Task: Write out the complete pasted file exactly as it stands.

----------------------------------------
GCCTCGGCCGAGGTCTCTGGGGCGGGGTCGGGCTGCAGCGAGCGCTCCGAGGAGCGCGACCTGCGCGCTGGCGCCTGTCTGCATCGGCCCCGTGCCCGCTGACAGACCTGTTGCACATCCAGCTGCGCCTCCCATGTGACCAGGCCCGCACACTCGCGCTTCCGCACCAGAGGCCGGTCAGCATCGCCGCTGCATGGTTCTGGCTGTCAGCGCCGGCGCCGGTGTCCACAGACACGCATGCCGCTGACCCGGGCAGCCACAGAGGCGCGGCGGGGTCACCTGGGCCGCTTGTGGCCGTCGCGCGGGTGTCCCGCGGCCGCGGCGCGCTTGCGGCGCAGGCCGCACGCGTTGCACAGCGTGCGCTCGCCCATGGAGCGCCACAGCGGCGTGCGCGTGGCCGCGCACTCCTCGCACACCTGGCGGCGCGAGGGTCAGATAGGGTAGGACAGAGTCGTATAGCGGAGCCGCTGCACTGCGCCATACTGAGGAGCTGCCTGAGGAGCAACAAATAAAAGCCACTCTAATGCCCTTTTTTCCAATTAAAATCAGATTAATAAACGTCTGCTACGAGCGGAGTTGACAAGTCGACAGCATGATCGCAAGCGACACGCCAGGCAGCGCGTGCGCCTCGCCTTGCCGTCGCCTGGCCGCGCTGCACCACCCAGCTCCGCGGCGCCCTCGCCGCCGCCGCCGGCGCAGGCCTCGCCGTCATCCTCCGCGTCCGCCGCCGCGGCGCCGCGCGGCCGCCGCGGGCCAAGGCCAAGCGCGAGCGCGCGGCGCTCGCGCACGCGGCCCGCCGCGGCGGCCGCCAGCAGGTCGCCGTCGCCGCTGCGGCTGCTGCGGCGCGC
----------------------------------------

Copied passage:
GCCTCGGCCGAGGTCTCTGGGGCGGGGTCGGGCTGCAGCGAGCGCTCCGAGGAGCGCGACCTGCGCGCTGGCGCCTGTCTGCATCGGCCCCGTGCCCGCTGACAGACCTGTTGCACATCCAGCTGCGCCTCCCATGTGACCAGGCCCGCACACTCGCGCTTCCGCACCAGAGGCCGGTCAGCATCGCCGCTGCATGGTTCTGGCTGTCAGCGCCGGCGCCGGTGTCCACAGACACGCATGCCGCTGACCCGGGCAGCCACAGAGGCGCGGCGGGGTCACCTGGGCCGCTTGTGGCCGTCGCGCGGGTGTCCCGCGGCCGCGGCGCGCTTGCGGCGCAGGCCGCACGCGTTGCACAGCGTGCGCTCGCCCATGGAGCGCCACAGCGGCGTGCGCGTGGCCGCGCACTCCTCGCACACCTGGCGGCGCGAGGGTCAGATAGGGTAGGACAGAGTCGTATAGCGGAGCCGCTGCACTGCGCCATACTGAGGAGCTGCCTGAGGAGCAACAAATAAAAGCCACTCTAATGCCCTTTTTTCCAATTAAAATCAGATTAATAAACGTCTGCTACGAGCGGAGTTGACAAGTCGACAGCATGATCGCAAGCGACACGCCAGGCAGCGCGTGCGCCTCGCCTTGCCGTCGCCTGGCCGCGCTGCACCACCCAGCTCCGCGGCGCCCTCGCCGCCGCCGCCGGCGCAGGCCTCGCCGTCATCCTCCGCGTCCGCCGCCGCGGCGCCGCGCGGCCGCCGCGGGCCAAGGCCAAGCGCGAGCGCGCGGCGCTCGCGCACGCGGCCCGCCGCGGCGGCCGCCAGCAGGTCGCCGTCGCCGCTGCGGCTGCTGCGGCGCGC